Wednesday, March 31, 2010


Hi Friends!

Just wanted to give a small update on my travels. I am currently in Sevilla, Spain dealing with the culture shock of big city hustle and bustle versus the High Atlas (beautiful mountain range in Morocco) lifestyle I have been enjoying the past week or so. I am safe and psyched and have a ton of great blog material (writing, video, and pictures) coming your way next week when I arrive home. The highlight of my trip has been new friendships made with Berber friends (Morocco´s original inhabitants, many of whom live a nomadic lifestyle in the deserts and mountains of their beautiful country). I am already salivating at the thought of a trip next winter to connect with them and climb on the gigantic, dusty red walls of their homeland. The climbing has been great of course, both in Spain and Morocco. I have enjoyed focusing on sport climbing, a style I literally never practice these days. Five years as a Cascade Slogger (a label introduced by my Cali rock crushing friends) didn´t help me send 8a, but I did manage to onsight 5.12 fairly consistently, proving to myself that I am reaching my goal of being a well rounded alpinist.

Now, Jessica, Rigel, and I are spending a few days sightseeing and relaxing (we should be on the beaches of Portugal tomorrow) before our flight to the States April 8. Can´t wait to get home and back into the mountains...alpine ice anyone? See ya soon!

Winter of Discontent

Being an athlete is not always easy. The pressure, the restlessness, and the drive (all self imposed) constantly spur us towards future goals. At times this cycle is gratifying, our success building confidence and leading to more inspiring endevours. But there are also the dry times, when we fall short of our expectations and no matter how bad we want it, we don't send.
2009 was one of the best years I've ever had climbing until a cold night out froze Cole's toes and sent me into personal crisis. I felt lost in my ambition, charging into the mountains only to be gripped with fear. Even though 2009 was a year for sending, it was also spicy. A flake of rock fell off Dragons Of Eden, shattering into dozens of granite missles that obliterated our lead line and nearly did the same to my head. A fifty foot fall below the Burkett Needle threatened my life within hours of arriving in Alaska. And then there was Cole's frostbite.

Raymond Cole Allen, for those of you who don't know him, defines the word beast. His strength seems super human due to endless positive phsych and a deep love for the mountains no matter what they're serving up. It also doesn't hurt that he's 200 pounds of pure muscle.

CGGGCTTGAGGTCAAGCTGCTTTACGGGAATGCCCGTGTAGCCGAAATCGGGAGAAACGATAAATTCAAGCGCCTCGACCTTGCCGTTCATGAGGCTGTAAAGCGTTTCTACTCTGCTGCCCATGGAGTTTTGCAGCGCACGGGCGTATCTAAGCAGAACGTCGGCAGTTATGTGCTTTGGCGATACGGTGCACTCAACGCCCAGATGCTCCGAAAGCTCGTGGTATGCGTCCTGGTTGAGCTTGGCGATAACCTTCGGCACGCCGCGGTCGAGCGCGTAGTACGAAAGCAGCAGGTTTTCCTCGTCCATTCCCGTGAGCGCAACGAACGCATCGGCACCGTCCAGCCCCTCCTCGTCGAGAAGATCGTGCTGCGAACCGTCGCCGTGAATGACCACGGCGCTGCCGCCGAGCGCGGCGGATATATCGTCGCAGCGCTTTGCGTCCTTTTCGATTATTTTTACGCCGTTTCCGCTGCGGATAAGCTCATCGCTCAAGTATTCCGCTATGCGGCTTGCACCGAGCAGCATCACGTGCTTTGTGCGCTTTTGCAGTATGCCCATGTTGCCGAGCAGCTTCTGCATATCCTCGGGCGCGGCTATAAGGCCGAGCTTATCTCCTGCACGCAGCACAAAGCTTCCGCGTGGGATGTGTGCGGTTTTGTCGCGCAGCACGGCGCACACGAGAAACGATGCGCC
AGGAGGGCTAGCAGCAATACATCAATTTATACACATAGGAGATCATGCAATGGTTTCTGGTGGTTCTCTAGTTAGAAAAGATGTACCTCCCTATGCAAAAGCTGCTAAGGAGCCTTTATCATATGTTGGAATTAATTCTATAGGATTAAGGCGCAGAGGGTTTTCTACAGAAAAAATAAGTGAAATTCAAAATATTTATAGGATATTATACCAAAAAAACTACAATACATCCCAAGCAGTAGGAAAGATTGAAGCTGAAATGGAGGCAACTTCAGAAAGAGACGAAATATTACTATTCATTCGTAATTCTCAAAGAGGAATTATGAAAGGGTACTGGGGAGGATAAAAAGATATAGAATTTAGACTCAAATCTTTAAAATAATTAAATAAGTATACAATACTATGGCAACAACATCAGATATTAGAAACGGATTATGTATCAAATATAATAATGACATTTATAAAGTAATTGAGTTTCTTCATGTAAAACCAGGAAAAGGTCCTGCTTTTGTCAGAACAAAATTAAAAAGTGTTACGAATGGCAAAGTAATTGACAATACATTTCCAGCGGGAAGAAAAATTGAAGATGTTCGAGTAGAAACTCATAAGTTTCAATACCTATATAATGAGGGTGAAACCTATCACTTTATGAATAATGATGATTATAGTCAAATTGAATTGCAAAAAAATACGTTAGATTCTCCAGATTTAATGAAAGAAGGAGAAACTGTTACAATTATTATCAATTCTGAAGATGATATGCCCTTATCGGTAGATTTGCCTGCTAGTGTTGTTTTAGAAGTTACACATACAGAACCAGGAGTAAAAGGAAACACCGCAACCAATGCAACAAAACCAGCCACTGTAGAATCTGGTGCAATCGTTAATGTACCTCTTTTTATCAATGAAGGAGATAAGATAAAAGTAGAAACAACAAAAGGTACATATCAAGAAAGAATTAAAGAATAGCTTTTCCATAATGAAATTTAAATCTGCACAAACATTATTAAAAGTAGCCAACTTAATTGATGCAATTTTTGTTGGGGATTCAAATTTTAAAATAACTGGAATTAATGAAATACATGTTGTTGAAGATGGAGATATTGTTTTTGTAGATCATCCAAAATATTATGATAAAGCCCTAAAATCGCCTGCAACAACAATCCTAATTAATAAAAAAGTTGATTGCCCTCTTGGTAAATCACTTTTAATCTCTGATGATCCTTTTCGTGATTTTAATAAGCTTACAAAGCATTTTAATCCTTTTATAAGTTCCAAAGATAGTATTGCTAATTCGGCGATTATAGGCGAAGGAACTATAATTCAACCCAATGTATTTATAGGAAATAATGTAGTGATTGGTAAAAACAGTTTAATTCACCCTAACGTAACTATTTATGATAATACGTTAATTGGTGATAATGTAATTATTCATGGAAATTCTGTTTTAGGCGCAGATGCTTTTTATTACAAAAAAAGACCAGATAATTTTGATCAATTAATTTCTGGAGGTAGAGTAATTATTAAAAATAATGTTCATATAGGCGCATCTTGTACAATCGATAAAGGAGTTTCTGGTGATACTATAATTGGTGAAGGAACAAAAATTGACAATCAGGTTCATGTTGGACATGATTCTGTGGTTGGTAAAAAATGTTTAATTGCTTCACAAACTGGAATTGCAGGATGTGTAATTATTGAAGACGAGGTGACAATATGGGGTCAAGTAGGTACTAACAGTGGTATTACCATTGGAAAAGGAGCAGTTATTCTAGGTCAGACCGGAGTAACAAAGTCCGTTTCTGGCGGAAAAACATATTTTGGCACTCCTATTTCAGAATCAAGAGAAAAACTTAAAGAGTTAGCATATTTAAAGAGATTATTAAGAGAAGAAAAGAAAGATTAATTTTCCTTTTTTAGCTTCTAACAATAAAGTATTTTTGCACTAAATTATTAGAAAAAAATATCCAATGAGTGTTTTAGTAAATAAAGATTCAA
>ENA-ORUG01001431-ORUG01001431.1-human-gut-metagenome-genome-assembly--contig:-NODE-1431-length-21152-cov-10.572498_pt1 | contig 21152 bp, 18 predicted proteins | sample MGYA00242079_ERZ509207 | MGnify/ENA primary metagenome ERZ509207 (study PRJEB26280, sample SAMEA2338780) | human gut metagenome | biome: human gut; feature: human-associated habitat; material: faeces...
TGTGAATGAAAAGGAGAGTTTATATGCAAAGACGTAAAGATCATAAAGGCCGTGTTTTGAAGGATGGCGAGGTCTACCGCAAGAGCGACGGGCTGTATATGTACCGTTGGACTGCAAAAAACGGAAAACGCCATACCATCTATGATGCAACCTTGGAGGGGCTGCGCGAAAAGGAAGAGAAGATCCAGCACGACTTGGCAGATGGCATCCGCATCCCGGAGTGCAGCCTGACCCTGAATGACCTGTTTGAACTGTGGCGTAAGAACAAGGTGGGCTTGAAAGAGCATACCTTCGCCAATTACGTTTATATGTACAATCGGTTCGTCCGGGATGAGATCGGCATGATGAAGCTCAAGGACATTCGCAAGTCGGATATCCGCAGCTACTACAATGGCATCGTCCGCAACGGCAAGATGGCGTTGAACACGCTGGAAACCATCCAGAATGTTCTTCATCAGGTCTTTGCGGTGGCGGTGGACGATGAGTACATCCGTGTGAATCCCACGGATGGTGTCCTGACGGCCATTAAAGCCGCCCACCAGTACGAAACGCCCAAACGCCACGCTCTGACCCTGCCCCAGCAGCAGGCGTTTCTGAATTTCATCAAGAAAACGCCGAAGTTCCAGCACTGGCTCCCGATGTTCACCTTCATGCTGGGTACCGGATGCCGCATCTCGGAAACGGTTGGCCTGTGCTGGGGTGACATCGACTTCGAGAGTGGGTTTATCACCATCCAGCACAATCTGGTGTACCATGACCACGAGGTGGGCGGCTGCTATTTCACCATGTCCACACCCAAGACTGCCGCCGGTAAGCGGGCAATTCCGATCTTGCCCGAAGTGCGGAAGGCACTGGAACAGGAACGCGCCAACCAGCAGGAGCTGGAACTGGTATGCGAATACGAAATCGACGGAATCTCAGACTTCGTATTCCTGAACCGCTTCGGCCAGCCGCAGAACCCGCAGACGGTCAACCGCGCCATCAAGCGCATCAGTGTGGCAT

In the past few years I've done some wonderful climbs with Cole, summits that may not have been reached without him. Since the eighth grade we have shared friendship and intense passion for all mediums of climbing. If anyone understands what I feel when I look towards the mountains Cole does. Niether of us has ever fought that magnetic pull, unwavering devotion to the sport defining our lives. One joy we shared the last few years is the discovery of winter climbing. Frigid temps, short days, and hard climbing demand intense motivation. We have grown to love this style, our endless psyche funnled into upward movement in an icy, beautiful world. The anciness that we feel at the crags or boulders has no place here. We never have to wait our turn and we love moving in the mountains for hours on end. When Cole's toes blackened with cold injury our dreams for 2010 were shattered.

Although I still managed over forty pitches of ice and four summits this past winter, it was not with the desired confidence and joy. I felt scared and unfocused, always struggling to live in the moment. I tried my projects, but with little heart, bailing after the approach each time.
Now, as winter shifts to spring, new feelings are breaking the ground of cold memories, reaching towards the brightness of future. My head is clear and my heart is thankful for life and lessons learned. Exciting adventures are on the horizon and Cole's toes are getting better each day. In a life of climbing there are bound to be tough times. I'm glad to have this particular rough patch behind me.